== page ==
Remote Infrared Thermography of Homeotherm Animals
Under NSF funding, we previously developed developed the Satellite-linked Data Acquisition and Photogrammetry (SLiDAP) system, to directly address a critical knowledge deficit of vital data on polar pinnipeds and seabirds. The SLiDAP remote imaging network uses three-dimensional soft copy photogrammetry based on visible spectrum digital still images to significantly increase temporal resolution and numerical accuracy of remote census operations, to determine the age structure of pinniped rookeries through measurements of animals’ lengths, and it uses photogrammetric volume determinations as estimators of body mass and body condition. Installation of multiple SLiDAP imaging systems has begun in Alaska and will continue under existing NSF and NOAA funding.
Under this project, we are developing remote infrared (IR) thermography capability for the SLiDAP system. The SLiDAP system consists of multiple semi-autonomous, self-contained imaging stations linked into a local wireless network and via satellite link to research laboratories. We are adding IR imaging capability by building additional imaging stations that combine a visible spectrum digital still camera with uncooled micro-bolometer based infrared detector cameras. We are developing custom camera to control-PC interface and control software, and are adapting the current viewport design for the required transparency for IR imaging.
IR image of a sea lion sitting on a rock surrounded by water. The image is a false color image, with red and orange colors representing higher temperatures, and blue and black colors representing cold temperatures. The sea lion is mostly of the same blue and thus temperature as water. The eye and nose are bright red. They are the hottest part of the sea lion.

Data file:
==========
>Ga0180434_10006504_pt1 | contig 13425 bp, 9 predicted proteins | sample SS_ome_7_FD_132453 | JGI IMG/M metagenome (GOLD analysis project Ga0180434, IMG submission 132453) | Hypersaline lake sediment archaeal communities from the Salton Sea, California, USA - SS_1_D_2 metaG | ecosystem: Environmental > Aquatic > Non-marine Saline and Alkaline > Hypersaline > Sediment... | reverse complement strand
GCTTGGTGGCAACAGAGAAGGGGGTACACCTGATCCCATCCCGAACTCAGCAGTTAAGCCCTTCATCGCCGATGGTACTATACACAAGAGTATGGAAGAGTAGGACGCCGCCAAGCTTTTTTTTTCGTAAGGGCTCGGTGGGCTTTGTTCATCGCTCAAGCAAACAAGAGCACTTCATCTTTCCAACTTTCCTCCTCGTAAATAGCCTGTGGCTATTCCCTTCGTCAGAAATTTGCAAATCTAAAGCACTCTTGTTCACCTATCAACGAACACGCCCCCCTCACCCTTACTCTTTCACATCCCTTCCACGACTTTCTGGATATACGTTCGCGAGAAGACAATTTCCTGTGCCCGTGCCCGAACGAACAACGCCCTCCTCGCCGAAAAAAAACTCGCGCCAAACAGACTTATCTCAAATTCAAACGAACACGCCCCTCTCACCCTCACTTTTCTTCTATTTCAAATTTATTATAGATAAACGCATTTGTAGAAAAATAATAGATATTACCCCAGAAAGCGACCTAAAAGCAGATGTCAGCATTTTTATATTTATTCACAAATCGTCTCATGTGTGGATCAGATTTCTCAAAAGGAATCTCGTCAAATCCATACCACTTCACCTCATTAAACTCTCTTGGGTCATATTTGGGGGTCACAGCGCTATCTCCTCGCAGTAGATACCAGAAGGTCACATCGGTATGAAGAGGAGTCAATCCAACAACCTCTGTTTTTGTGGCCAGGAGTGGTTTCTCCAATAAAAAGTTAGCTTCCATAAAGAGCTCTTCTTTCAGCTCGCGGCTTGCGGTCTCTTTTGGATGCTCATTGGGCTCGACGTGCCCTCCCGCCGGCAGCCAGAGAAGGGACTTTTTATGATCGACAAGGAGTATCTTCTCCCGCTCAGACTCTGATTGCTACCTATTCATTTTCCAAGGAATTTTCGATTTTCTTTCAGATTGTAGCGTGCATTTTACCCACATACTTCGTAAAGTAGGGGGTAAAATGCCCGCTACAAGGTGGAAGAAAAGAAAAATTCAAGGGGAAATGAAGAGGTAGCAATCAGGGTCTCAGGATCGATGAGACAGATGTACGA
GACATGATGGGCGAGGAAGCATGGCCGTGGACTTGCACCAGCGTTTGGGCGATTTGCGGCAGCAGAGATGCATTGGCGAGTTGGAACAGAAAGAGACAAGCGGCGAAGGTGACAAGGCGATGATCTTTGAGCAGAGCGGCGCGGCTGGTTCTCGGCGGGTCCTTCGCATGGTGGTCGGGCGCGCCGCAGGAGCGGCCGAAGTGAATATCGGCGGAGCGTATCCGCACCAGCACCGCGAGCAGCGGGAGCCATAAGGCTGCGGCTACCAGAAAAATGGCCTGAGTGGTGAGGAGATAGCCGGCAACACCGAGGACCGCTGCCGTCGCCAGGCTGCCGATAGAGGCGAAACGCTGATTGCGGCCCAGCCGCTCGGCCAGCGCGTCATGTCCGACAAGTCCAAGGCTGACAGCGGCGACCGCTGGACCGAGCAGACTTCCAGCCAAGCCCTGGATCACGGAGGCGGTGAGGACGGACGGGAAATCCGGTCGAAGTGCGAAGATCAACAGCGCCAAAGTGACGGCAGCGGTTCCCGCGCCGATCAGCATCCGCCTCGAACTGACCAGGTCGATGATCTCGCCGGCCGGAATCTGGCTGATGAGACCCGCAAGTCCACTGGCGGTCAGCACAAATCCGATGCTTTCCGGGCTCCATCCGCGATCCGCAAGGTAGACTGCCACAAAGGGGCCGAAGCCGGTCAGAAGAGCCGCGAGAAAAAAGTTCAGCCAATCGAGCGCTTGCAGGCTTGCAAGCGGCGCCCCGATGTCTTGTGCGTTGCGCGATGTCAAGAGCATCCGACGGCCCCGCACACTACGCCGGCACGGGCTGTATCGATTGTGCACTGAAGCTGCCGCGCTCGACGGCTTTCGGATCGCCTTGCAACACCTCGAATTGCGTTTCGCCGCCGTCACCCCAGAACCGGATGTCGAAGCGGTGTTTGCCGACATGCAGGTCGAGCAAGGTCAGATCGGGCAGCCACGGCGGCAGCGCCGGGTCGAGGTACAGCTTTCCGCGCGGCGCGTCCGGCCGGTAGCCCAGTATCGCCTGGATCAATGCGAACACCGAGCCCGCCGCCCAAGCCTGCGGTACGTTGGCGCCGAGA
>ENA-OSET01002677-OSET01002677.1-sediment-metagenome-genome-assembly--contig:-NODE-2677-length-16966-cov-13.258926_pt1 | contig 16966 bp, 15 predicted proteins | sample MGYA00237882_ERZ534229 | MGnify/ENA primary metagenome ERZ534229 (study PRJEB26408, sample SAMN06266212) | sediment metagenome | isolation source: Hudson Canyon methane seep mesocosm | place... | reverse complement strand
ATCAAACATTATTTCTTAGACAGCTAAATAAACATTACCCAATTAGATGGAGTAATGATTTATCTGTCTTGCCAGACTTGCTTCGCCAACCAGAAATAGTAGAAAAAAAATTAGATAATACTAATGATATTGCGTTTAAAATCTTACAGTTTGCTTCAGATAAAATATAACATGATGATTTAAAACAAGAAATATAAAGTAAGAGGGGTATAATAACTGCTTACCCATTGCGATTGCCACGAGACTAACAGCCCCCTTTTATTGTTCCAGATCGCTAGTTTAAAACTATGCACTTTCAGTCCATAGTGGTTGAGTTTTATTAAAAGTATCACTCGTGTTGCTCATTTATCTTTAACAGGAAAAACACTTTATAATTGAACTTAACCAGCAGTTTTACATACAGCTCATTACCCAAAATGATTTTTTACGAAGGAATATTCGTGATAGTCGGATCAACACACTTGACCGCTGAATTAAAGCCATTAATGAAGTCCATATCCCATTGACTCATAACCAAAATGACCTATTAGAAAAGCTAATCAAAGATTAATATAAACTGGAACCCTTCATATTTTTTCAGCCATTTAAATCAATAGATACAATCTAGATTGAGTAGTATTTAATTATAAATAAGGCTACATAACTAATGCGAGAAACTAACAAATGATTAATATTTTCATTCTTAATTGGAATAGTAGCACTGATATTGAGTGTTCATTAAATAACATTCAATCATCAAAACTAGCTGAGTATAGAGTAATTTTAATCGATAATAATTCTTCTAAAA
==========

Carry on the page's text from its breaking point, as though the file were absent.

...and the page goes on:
The integration of infrared thermography into the SLiDAP system will permit remote accurate temperature measurements of biological objects. These remote measurements will be used for several specific applications under existing funding, including extension of census operations into low-light or night-time conditions, and the assessment of health and reproductive status of pinnipeds, by the above listed research and management organizations. In addition, we are planning a novel application of remote thermography for the assessment of subcutaneous blubber thickness and associated body condition trends of individual Steller sea lions in Alaska. These assessments will be based on the analysis of radiative temperature patterns across different regions of an animal's body. To permit large-scale application of this novel approach, we will conduct the calibration of skin-temperature patterns vs. blubber thickness on captive animals under highly controlled conditions, as part of the development work proposed here.
This project is directed by the Pinniped Ecology Applied Research Laboratory in cooperation with the Alaska SeaLife Center.
The infrared thermography project is supported by: